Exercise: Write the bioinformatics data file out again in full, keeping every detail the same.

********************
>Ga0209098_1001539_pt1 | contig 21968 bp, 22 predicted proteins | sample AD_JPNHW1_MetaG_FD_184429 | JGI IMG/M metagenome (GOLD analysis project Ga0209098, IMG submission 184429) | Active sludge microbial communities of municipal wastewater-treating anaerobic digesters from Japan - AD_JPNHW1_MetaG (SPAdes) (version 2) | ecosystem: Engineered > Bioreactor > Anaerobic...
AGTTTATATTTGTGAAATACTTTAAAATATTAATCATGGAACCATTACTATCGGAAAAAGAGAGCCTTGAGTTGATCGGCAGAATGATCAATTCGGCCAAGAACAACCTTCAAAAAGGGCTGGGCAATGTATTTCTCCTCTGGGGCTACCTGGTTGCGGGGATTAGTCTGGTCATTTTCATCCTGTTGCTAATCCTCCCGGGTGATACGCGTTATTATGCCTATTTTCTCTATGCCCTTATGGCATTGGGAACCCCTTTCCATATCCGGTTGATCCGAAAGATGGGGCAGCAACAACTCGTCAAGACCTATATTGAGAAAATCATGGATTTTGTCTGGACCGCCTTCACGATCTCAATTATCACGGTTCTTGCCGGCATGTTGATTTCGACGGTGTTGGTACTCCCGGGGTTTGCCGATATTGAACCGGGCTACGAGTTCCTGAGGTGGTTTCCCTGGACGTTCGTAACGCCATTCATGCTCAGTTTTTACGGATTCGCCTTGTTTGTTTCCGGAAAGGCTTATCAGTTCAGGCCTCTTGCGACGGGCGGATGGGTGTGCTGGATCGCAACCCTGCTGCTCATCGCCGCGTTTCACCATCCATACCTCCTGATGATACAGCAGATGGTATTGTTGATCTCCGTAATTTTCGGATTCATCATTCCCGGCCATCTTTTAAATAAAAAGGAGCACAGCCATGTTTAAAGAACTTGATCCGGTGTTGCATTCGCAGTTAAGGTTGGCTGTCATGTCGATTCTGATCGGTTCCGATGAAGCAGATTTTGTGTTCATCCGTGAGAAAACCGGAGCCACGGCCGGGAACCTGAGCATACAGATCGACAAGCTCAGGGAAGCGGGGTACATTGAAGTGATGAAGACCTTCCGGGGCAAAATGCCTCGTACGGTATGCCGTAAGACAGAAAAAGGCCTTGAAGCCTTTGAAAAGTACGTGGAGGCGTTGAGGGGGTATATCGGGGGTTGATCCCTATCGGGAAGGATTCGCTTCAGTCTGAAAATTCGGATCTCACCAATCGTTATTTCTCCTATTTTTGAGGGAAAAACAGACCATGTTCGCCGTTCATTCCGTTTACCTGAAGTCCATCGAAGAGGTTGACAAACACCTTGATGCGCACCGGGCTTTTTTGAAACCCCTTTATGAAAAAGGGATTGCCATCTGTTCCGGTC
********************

>Ga0209098_1001539_pt1 | contig 21968 bp, 22 predicted proteins | sample AD_JPNHW1_MetaG_FD_184429 | JGI IMG/M metagenome (GOLD analysis project Ga0209098, IMG submission 184429) | Active sludge microbial communities of municipal wastewater-treating anaerobic digesters from Japan - AD_JPNHW1_MetaG (SPAdes) (version 2) | ecosystem: Engineered > Bioreactor > Anaerobic...
AGTTTATATTTGTGAAATACTTTAAAATATTAATCATGGAACCATTACTATCGGAAAAAGAGAGCCTTGAGTTGATCGGCAGAATGATCAATTCGGCCAAGAACAACCTTCAAAAAGGGCTGGGCAATGTATTTCTCCTCTGGGGCTACCTGGTTGCGGGGATTAGTCTGGTCATTTTCATCCTGTTGCTAATCCTCCCGGGTGATACGCGTTATTATGCCTATTTTCTCTATGCCCTTATGGCATTGGGAACCCCTTTCCATATCCGGTTGATCCGAAAGATGGGGCAGCAACAACTCGTCAAGACCTATATTGAGAAAATCATGGATTTTGTCTGGACCGCCTTCACGATCTCAATTATCACGGTTCTTGCCGGCATGTTGATTTCGACGGTGTTGGTACTCCCGGGGTTTGCCGATATTGAACCGGGCTACGAGTTCCTGAGGTGGTTTCCCTGGACGTTCGTAACGCCATTCATGCTCAGTTTTTACGGATTCGCCTTGTTTGTTTCCGGAAAGGCTTATCAGTTCAGGCCTCTTGCGACGGGCGGATGGGTGTGCTGGATCGCAACCCTGCTGCTCATCGCCGCGTTTCACCATCCATACCTCCTGATGATACAGCAGATGGTATTGTTGATCTCCGTAATTTTCGGATTCATCATTCCCGGCCATCTTTTAAATAAAAAGGAGCACAGCCATGTTTAAAGAACTTGATCCGGTGTTGCATTCGCAGTTAAGGTTGGCTGTCATGTCGATTCTGATCGGTTCCGATGAAGCAGATTTTGTGTTCATCCGTGAGAAAACCGGAGCCACGGCCGGGAACCTGAGCATACAGATCGACAAGCTCAGGGAAGCGGGGTACATTGAAGTGATGAAGACCTTCCGGGGCAAAATGCCTCGTACGGTATGCCGTAAGACAGAAAAAGGCCTTGAAGCCTTTGAAAAGTACGTGGAGGCGTTGAGGGGGTATATCGGGGGTTGATCCCTATCGGGAAGGATTCGCTTCAGTCTGAAAATTCGGATCTCACCAATCGTTATTTCTCCTATTTTTGAGGGAAAAACAGACCATGTTCGCCGTTCATTCCGTTTACCTGAAGTCCATCGAAGAGGTTGACAAACACCTTGATGCGCACCGGGCTTTTTTGAAACCCCTTTATGAAAAAGGGATTGCCATCTGTTCCGGTC